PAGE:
“Bringing back that living learning community, it will give them the option to live with people in the NKU R.O.C.K.S. program and other minorities just so they feel like NKU is their home,” Schaefer said.

Their next point surrounds funding for NKU. She said that though they were able to rally in Frankfort and able to receive the outcomes-based funding model, there is still more than can be done to ensure the financial strength of the university in the future.

“Taylor and I want to partner with the FLIP program, where students go down Frankfort,” Schaefer said. “We want to partner with them so they’re constantly talking to the legislators down in Frankfort. It’s harder to say no to a face than an email.”

The FLIP program gives the opportunity for students to intern and be engaged at the state capitol, Frankfort. Here, they meet face to face with representatives.

Next, they want to work on a concept they’ve coined “Norse Nights,” where SGA will partner with several small, local businesses who can’t afford to give constant discounts to students. SGA would give PR to said business in return for a  period in which NKU students receive discounts.

The idea behind this is to create a more “college atmosphere” around NKU.

The last point in their platform is replacing one of the current meal options in the SU with a chain food brand.

“They would replace their counterparts,” Schaefer said.  “So Qdoba with Route 27, Subway with Mondo Subs, and Panda Express with The Travel Wagon. That would alleviate a lot of the stress that’s been put on Steak N Shake and just give more students options.”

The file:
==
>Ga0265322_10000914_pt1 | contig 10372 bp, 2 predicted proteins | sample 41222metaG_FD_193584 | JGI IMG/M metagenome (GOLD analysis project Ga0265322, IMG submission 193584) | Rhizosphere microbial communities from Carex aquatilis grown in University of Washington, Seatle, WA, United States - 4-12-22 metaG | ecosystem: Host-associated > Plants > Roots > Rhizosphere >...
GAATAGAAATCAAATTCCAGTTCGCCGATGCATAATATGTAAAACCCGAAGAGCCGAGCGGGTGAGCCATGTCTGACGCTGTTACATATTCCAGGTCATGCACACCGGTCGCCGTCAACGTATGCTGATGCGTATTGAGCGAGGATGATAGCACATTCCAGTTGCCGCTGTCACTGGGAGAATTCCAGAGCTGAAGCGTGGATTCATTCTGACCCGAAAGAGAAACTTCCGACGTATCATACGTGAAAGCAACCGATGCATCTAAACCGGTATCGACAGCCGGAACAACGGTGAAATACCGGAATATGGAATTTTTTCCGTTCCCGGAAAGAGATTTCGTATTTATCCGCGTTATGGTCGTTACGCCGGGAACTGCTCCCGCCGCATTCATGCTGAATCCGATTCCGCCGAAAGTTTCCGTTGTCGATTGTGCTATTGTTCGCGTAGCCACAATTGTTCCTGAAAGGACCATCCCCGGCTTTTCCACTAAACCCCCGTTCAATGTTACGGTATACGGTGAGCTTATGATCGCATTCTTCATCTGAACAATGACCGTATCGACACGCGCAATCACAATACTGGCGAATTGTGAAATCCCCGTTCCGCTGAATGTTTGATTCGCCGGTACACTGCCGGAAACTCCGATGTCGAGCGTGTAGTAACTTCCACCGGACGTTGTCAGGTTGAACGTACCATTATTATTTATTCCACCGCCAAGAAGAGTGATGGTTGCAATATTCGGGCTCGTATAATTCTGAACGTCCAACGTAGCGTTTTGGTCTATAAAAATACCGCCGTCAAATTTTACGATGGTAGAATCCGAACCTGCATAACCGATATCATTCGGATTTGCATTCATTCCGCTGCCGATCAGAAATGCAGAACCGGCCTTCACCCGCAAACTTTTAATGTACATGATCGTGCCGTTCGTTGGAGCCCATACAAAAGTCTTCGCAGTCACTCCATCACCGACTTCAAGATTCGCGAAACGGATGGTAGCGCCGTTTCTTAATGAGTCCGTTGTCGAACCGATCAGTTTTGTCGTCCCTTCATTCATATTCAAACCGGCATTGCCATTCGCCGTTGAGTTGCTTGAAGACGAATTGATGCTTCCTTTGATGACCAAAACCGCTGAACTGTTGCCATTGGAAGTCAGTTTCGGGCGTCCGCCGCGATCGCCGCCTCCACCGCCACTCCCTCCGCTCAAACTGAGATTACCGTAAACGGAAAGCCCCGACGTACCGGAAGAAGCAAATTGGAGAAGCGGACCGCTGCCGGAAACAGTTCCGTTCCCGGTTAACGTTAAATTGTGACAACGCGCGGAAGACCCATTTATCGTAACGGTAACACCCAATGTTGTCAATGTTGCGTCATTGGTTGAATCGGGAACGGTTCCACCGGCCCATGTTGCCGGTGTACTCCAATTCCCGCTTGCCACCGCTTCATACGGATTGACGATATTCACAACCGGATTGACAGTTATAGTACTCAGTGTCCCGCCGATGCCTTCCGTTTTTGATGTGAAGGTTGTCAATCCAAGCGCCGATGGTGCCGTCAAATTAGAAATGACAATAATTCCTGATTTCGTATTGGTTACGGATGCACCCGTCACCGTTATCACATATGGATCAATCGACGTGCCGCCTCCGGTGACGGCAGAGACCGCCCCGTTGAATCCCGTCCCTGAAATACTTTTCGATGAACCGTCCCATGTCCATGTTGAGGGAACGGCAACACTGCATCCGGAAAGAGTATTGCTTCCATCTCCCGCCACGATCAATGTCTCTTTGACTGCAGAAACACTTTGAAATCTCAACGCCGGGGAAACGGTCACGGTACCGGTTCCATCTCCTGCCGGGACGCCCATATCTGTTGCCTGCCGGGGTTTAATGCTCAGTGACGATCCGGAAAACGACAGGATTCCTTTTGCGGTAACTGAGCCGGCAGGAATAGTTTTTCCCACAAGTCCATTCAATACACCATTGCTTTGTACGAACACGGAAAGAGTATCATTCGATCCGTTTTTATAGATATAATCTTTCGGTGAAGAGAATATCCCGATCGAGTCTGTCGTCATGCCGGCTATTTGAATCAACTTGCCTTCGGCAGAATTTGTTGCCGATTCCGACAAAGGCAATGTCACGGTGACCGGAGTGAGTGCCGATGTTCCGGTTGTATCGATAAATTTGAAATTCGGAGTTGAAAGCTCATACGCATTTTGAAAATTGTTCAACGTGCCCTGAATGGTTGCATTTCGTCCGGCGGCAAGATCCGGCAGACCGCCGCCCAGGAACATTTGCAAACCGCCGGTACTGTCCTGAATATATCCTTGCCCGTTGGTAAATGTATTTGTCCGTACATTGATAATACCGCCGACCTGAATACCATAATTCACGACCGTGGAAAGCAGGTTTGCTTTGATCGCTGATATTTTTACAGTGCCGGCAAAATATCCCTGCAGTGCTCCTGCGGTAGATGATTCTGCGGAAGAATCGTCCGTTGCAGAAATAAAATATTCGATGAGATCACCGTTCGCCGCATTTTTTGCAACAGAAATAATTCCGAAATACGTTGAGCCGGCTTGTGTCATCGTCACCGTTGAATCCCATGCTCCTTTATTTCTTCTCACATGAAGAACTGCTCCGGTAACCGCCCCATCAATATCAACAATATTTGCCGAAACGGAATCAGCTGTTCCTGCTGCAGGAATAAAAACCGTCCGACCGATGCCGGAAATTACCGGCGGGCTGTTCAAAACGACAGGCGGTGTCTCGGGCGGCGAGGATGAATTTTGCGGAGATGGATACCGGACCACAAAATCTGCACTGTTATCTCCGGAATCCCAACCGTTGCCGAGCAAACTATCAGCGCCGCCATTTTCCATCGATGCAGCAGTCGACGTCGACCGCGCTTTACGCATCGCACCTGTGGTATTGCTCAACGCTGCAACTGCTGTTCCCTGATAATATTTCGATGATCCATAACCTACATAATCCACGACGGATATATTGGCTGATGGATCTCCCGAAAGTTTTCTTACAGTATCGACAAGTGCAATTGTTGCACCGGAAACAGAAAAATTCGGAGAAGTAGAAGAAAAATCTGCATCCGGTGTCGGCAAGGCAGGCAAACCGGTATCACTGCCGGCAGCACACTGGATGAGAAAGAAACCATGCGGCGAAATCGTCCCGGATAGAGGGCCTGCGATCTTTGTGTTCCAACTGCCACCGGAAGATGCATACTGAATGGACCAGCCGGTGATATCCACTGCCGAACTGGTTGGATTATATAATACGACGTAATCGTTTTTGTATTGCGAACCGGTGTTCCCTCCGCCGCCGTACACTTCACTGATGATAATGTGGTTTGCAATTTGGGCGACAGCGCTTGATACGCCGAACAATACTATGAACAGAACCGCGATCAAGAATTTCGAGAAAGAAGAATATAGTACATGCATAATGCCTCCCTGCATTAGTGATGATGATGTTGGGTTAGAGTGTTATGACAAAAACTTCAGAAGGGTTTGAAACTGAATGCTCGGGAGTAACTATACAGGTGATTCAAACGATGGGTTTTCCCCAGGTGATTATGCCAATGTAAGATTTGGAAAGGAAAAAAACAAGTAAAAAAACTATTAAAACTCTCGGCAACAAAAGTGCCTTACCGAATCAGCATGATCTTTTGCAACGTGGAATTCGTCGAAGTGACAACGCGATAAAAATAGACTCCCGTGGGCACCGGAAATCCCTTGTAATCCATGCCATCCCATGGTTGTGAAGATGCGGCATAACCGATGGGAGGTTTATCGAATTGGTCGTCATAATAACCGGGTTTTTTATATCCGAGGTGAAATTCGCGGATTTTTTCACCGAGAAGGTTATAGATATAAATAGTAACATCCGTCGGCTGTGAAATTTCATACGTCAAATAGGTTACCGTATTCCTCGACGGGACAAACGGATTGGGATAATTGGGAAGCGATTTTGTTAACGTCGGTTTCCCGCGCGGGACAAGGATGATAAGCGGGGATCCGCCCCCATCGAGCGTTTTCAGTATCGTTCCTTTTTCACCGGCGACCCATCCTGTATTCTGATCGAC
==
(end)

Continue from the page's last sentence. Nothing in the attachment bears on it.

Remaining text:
Schaefer added that both she and Gagne also want to focus on tailgating. She pointed out that the women’s soccer team won the Horizon League Tournament as well as NKU’s basketball team, but didn’t get as much recognition.

”We want to streamline the tailgating process so that they can assume that if it’s a weekend game we will have students tailgating and supporting our teams,” Schaefer said.

They plan to work toward resolving their platform points through forging partnerships. She said she’s already spoken to local businesses, administrators and students about working toward their goals.

Schaefer reflected that successful past presidents have been outgoing and driven, as well as had connections and passion for the campus community.

Having those connections and knowing everything about the university is great,” Schaefer said.  “It’s very important, but nothing without that passion for the university and for what we’re doing because it is a big commitment and it’s a lot of work.”

Dada/Bluford 2017: NKUnited

Sami Dada and Erica Bluford and running for SGA president and vice president.

Who they are:

In the three years Sami Dada has been at NKU, he said he’s seen the campus dramatically change.

His freshman year, Dada volunteered with the athletic facilities. Along with doing tasks such as picking weeds off the soccer fields, he would hand out fliers to students. He said when he started students would throw fliers back in his face. Last semester, Sami reflected that students actually kept the fliers.

Dada is a junior majoring in communications with a minor in political science. He has served two years on the executive board as the secretary of public relations. His freshman year he served as a senator.  

Other involvement: 2017 Homecoming Prince, 2016-2017 NKU R.O.C.K.S. Mentor, N.A.A.C.P. (E-Board), International Student Union, Pi Kappa Alpha, Activity Programming Board, Black Student Union and Best Buddies

Dada said that he identifies in the LGBTQ community, African-American community and the international student community. In his freshman year, he used to go to the third floor of the SU and see a diverse group of students, but the groups wouldn’t be interacting with one another.